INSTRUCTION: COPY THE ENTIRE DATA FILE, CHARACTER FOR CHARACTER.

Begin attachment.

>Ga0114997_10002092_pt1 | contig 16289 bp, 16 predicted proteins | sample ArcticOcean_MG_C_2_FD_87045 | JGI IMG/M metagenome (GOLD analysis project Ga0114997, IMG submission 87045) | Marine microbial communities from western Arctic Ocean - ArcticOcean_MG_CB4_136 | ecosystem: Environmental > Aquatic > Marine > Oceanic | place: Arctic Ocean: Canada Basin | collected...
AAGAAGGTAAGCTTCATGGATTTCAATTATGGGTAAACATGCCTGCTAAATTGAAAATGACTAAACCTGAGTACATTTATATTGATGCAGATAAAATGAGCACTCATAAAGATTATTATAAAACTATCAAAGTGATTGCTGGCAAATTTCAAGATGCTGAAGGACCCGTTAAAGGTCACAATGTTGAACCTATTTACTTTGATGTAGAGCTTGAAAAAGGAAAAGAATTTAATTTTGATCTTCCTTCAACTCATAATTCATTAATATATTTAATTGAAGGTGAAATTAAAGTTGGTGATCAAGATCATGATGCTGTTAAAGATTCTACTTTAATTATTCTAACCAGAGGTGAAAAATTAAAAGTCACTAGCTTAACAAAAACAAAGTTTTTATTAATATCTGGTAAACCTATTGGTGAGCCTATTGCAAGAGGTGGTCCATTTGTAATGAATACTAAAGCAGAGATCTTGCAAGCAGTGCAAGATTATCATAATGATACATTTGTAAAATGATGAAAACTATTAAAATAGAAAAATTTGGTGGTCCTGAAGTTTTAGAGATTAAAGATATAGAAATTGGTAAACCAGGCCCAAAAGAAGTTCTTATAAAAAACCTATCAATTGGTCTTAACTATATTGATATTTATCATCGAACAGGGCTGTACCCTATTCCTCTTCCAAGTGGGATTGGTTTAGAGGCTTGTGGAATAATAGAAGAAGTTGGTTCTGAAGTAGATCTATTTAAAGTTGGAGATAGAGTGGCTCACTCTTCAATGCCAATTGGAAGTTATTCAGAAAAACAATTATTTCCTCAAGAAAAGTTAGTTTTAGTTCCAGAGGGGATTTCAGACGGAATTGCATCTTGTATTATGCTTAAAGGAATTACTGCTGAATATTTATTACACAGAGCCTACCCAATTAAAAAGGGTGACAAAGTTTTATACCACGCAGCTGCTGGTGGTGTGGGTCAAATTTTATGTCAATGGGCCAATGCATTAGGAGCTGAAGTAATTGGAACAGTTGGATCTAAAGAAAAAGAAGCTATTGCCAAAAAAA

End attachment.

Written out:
>Ga0114997_10002092_pt1 | contig 16289 bp, 16 predicted proteins | sample ArcticOcean_MG_C_2_FD_87045 | JGI IMG/M metagenome (GOLD analysis project Ga0114997, IMG submission 87045) | Marine microbial communities from western Arctic Ocean - ArcticOcean_MG_CB4_136 | ecosystem: Environmental > Aquatic > Marine > Oceanic | place: Arctic Ocean: Canada Basin | collected...
AAGAAGGTAAGCTTCATGGATTTCAATTATGGGTAAACATGCCTGCTAAATTGAAAATGACTAAACCTGAGTACATTTATATTGATGCAGATAAAATGAGCACTCATAAAGATTATTATAAAACTATCAAAGTGATTGCTGGCAAATTTCAAGATGCTGAAGGACCCGTTAAAGGTCACAATGTTGAACCTATTTACTTTGATGTAGAGCTTGAAAAAGGAAAAGAATTTAATTTTGATCTTCCTTCAACTCATAATTCATTAATATATTTAATTGAAGGTGAAATTAAAGTTGGTGATCAAGATCATGATGCTGTTAAAGATTCTACTTTAATTATTCTAACCAGAGGTGAAAAATTAAAAGTCACTAGCTTAACAAAAACAAAGTTTTTATTAATATCTGGTAAACCTATTGGTGAGCCTATTGCAAGAGGTGGTCCATTTGTAATGAATACTAAAGCAGAGATCTTGCAAGCAGTGCAAGATTATCATAATGATACATTTGTAAAATGATGAAAACTATTAAAATAGAAAAATTTGGTGGTCCTGAAGTTTTAGAGATTAAAGATATAGAAATTGGTAAACCAGGCCCAAAAGAAGTTCTTATAAAAAACCTATCAATTGGTCTTAACTATATTGATATTTATCATCGAACAGGGCTGTACCCTATTCCTCTTCCAAGTGGGATTGGTTTAGAGGCTTGTGGAATAATAGAAGAAGTTGGTTCTGAAGTAGATCTATTTAAAGTTGGAGATAGAGTGGCTCACTCTTCAATGCCAATTGGAAGTTATTCAGAAAAACAATTATTTCCTCAAGAAAAGTTAGTTTTAGTTCCAGAGGGGATTTCAGACGGAATTGCATCTTGTATTATGCTTAAAGGAATTACTGCTGAATATTTATTACACAGAGCCTACCCAATTAAAAAGGGTGACAAAGTTTTATACCACGCAGCTGCTGGTGGTGTGGGTCAAATTTTATGTCAATGGGCCAATGCATTAGGAGCTGAAGTAATTGGAACAGTTGGATCTAAAGAAAAAGAAGCTATTGCCAAAAAAA